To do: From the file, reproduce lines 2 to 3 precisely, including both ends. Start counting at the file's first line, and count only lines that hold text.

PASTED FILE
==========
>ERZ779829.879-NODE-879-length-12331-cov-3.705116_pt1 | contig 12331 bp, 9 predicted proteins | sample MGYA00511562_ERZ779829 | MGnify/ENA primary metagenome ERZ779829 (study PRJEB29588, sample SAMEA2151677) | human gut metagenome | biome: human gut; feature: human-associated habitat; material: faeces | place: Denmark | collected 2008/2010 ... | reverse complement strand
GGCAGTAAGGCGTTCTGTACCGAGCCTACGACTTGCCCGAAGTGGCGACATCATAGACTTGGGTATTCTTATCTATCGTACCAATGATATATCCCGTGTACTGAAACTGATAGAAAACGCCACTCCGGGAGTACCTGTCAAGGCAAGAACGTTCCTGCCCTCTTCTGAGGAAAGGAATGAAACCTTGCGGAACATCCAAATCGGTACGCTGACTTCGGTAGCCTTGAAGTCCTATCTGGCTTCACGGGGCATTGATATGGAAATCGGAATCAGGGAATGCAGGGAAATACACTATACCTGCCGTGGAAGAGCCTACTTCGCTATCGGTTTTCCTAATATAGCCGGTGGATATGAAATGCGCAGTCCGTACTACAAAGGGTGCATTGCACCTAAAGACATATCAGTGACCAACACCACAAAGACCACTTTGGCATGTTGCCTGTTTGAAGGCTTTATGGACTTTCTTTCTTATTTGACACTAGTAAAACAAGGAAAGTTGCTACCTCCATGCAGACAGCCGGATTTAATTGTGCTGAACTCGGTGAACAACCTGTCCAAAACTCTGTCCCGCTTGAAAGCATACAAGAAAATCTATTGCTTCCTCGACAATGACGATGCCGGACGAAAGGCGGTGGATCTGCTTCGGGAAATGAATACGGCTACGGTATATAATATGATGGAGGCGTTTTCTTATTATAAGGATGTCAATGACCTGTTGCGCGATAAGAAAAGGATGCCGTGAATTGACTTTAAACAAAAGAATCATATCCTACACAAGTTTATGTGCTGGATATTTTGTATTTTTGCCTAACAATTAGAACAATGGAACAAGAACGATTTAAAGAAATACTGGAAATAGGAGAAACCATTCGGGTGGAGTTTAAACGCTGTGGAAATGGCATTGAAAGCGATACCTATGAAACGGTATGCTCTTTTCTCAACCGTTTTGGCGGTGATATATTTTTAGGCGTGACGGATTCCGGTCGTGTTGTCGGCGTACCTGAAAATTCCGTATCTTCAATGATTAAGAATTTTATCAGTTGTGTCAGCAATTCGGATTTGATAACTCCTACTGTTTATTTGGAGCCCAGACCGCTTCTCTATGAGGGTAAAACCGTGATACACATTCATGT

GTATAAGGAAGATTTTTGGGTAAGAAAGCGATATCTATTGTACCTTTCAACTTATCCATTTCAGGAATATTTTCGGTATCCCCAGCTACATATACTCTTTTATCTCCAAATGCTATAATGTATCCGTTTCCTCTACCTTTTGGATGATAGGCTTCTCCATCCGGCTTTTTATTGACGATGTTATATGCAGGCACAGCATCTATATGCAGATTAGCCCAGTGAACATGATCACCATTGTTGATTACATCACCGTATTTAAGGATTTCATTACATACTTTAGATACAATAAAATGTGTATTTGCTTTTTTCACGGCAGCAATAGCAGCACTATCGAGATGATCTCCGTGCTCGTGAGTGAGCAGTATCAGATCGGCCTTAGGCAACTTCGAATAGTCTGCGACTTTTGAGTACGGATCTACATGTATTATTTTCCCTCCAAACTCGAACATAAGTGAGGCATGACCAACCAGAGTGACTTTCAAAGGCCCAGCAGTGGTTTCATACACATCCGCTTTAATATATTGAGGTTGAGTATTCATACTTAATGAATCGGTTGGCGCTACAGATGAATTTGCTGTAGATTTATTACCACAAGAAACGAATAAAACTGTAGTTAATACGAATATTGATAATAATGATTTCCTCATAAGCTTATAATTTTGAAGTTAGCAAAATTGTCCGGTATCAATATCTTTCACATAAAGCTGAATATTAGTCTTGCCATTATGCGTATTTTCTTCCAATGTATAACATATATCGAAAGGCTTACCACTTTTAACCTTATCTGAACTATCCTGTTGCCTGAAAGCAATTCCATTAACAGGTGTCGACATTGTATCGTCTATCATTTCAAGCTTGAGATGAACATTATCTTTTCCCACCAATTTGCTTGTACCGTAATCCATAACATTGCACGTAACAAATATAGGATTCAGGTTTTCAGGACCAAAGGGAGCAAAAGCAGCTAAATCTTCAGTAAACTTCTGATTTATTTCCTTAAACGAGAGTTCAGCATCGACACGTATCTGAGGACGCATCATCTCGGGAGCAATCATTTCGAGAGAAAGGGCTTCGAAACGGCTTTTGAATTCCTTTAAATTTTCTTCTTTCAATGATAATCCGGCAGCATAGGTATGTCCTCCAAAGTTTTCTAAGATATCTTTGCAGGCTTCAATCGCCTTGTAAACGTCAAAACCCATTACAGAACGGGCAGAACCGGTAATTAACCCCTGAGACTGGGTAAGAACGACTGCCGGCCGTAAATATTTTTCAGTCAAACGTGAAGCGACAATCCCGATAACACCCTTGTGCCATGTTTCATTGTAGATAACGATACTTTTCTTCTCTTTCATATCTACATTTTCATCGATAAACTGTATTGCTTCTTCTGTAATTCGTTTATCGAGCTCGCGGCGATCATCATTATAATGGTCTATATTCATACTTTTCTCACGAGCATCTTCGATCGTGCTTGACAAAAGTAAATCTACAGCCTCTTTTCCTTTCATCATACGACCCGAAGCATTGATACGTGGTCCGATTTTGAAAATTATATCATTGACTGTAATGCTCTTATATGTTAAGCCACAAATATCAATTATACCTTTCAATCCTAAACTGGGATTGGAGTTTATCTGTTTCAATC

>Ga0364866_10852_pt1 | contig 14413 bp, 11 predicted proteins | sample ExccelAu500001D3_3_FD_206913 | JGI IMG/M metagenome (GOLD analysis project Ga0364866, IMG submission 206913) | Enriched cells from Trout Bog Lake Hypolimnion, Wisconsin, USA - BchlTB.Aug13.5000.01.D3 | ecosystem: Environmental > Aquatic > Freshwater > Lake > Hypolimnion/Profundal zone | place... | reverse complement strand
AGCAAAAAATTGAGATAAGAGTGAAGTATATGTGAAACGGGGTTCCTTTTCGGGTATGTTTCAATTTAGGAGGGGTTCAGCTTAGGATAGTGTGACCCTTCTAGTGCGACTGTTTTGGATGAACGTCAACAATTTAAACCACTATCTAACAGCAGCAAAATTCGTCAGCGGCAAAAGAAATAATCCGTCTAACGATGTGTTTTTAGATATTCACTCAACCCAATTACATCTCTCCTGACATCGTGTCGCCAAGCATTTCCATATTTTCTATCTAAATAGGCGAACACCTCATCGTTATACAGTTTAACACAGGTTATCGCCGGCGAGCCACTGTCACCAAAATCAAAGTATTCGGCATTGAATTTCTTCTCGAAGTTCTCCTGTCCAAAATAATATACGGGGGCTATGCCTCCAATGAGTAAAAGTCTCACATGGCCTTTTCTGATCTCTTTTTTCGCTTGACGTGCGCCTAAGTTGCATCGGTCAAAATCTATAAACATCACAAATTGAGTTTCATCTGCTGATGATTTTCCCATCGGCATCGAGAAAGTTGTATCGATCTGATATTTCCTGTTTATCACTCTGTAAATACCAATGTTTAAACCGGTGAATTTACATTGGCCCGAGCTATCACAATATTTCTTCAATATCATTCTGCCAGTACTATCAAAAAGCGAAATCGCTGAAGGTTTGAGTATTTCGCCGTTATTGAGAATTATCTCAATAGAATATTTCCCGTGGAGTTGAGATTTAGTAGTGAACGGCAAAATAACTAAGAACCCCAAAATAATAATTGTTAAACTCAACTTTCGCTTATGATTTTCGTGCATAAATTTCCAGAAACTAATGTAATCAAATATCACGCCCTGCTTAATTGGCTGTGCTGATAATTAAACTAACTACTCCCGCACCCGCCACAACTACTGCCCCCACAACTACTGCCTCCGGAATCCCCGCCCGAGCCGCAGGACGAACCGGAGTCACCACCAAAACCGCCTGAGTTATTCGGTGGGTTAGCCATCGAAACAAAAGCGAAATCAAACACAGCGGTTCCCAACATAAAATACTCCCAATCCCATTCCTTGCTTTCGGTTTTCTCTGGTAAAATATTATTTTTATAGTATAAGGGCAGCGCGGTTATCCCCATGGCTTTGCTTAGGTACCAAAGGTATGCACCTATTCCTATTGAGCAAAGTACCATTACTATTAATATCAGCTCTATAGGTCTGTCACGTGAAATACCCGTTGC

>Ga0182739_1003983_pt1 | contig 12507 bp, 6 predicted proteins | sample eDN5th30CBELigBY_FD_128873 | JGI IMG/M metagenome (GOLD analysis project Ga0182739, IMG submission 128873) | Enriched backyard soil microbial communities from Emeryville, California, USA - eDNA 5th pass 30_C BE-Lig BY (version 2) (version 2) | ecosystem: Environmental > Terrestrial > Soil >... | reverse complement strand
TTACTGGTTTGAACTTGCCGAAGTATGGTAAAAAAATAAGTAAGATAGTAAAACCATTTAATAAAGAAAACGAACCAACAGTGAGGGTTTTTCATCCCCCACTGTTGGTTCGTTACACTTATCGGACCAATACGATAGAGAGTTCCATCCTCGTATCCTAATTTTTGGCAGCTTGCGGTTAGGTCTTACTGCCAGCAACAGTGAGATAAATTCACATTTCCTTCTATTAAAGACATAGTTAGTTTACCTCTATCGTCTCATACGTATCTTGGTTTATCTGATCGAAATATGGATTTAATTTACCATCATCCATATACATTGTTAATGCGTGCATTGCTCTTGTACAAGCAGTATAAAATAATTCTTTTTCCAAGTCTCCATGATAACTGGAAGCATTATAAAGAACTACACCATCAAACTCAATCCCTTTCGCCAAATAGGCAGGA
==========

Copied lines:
GGCAGTAAGGCGTTCTGTACCGAGCCTACGACTTGCCCGAAGTGGCGACATCATAGACTTGGGTATTCTTATCTATCGTACCAATGATATATCCCGTGTACTGAAACTGATAGAAAACGCCACTCCGGGAGTACCTGTCAAGGCAAGAACGTTCCTGCCCTCTTCTGAGGAAAGGAATGAAACCTTGCGGAACATCCAAATCGGTACGCTGACTTCGGTAGCCTTGAAGTCCTATCTGGCTTCACGGGGCATTGATATGGAAATCGGAATCAGGGAATGCAGGGAAATACACTATACCTGCCGTGGAAGAGCCTACTTCGCTATCGGTTTTCCTAATATAGCCGGTGGATATGAAATGCGCAGTCCGTACTACAAAGGGTGCATTGCACCTAAAGACATATCAGTGACCAACACCACAAAGACCACTTTGGCATGTTGCCTGTTTGAAGGCTTTATGGACTTTCTTTCTTATTTGACACTAGTAAAACAAGGAAAGTTGCTACCTCCATGCAGACAGCCGGATTTAATTGTGCTGAACTCGGTGAACAACCTGTCCAAAACTCTGTCCCGCTTGAAAGCATACAAGAAAATCTATTGCTTCCTCGACAATGACGATGCCGGACGAAAGGCGGTGGATCTGCTTCGGGAAATGAATACGGCTACGGTATATAATATGATGGAGGCGTTTTCTTATTATAAGGATGTCAATGACCTGTTGCGCGATAAGAAAAGGATGCCGTGAATTGACTTTAAACAAAAGAATCATATCCTACACAAGTTTATGTGCTGGATATTTTGTATTTTTGCCTAACAATTAGAACAATGGAACAAGAACGATTTAAAGAAATACTGGAAATAGGAGAAACCATTCGGGTGGAGTTTAAACGCTGTGGAAATGGCATTGAAAGCGATACCTATGAAACGGTATGCTCTTTTCTCAACCGTTTTGGCGGTGATATATTTTTAGGCGTGACGGATTCCGGTCGTGTTGTCGGCGTACCTGAAAATTCCGTATCTTCAATGATTAAGAATTTTATCAGTTGTGTCAGCAATTCGGATTTGATAACTCCTACTGTTTATTTGGAGCCCAGACCGCTTCTCTATGAGGGTAAAACCGTGATACACATTCATGT

GTATAAGGAAGATTTTTGGGTAAGAAAGCGATATCTATTGTACCTTTCAACTTATCCATTTCAGGAATATTTTCGGTATCCCCAGCTACATATACTCTTTTATCTCCAAATGCTATAATGTATCCGTTTCCTCTACCTTTTGGATGATAGGCTTCTCCATCCGGCTTTTTATTGACGATGTTATATGCAGGCACAGCATCTATATGCAGATTAGCCCAGTGAACATGATCACCATTGTTGATTACATCACCGTATTTAAGGATTTCATTACATACTTTAGATACAATAAAATGTGTATTTGCTTTTTTCACGGCAGCAATAGCAGCACTATCGAGATGATCTCCGTGCTCGTGAGTGAGCAGTATCAGATCGGCCTTAGGCAACTTCGAATAGTCTGCGACTTTTGAGTACGGATCTACATGTATTATTTTCCCTCCAAACTCGAACATAAGTGAGGCATGACCAACCAGAGTGACTTTCAAAGGCCCAGCAGTGGTTTCATACACATCCGCTTTAATATATTGAGGTTGAGTATTCATACTTAATGAATCGGTTGGCGCTACAGATGAATTTGCTGTAGATTTATTACCACAAGAAACGAATAAAACTGTAGTTAATACGAATATTGATAATAATGATTTCCTCATAAGCTTATAATTTTGAAGTTAGCAAAATTGTCCGGTATCAATATCTTTCACATAAAGCTGAATATTAGTCTTGCCATTATGCGTATTTTCTTCCAATGTATAACATATATCGAAAGGCTTACCACTTTTAACCTTATCTGAACTATCCTGTTGCCTGAAAGCAATTCCATTAACAGGTGTCGACATTGTATCGTCTATCATTTCAAGCTTGAGATGAACATTATCTTTTCCCACCAATTTGCTTGTACCGTAATCCATAACATTGCACGTAACAAATATAGGATTCAGGTTTTCAGGACCAAAGGGAGCAAAAGCAGCTAAATCTTCAGTAAACTTCTGATTTATTTCCTTAAACGAGAGTTCAGCATCGACACGTATCTGAGGACGCATCATCTCGGGAGCAATCATTTCGAGAGAAAGGGCTTCGAAACGGCTTTTGAATTCCTTTAAATTTTCTTCTTTCAATGATAATCCGGCAGCATAGGTATGTCCTCCAAAGTTTTCTAAGATATCTTTGCAGGCTTCAATCGCCTTGTAAACGTCAAAACCCATTACAGAACGGGCAGAACCGGTAATTAACCCCTGAGACTGGGTAAGAACGACTGCCGGCCGTAAATATTTTTCAGTCAAACGTGAAGCGACAATCCCGATAACACCCTTGTGCCATGTTTCATTGTAGATAACGATACTTTTCTTCTCTTTCATATCTACATTTTCATCGATAAACTGTATTGCTTCTTCTGTAATTCGTTTATCGAGCTCGCGGCGATCATCATTATAATGGTCTATATTCATACTTTTCTCACGAGCATCTTCGATCGTGCTTGACAAAAGTAAATCTACAGCCTCTTTTCCTTTCATCATACGACCCGAAGCATTGATACGTGGTCCGATTTTGAAAATTATATCATTGACTGTAATGCTCTTATATGTTAAGCCACAAATATCAATTATACCTTTCAATCCTAAACTGGGATTGGAGTTTATCTGTTTCAATC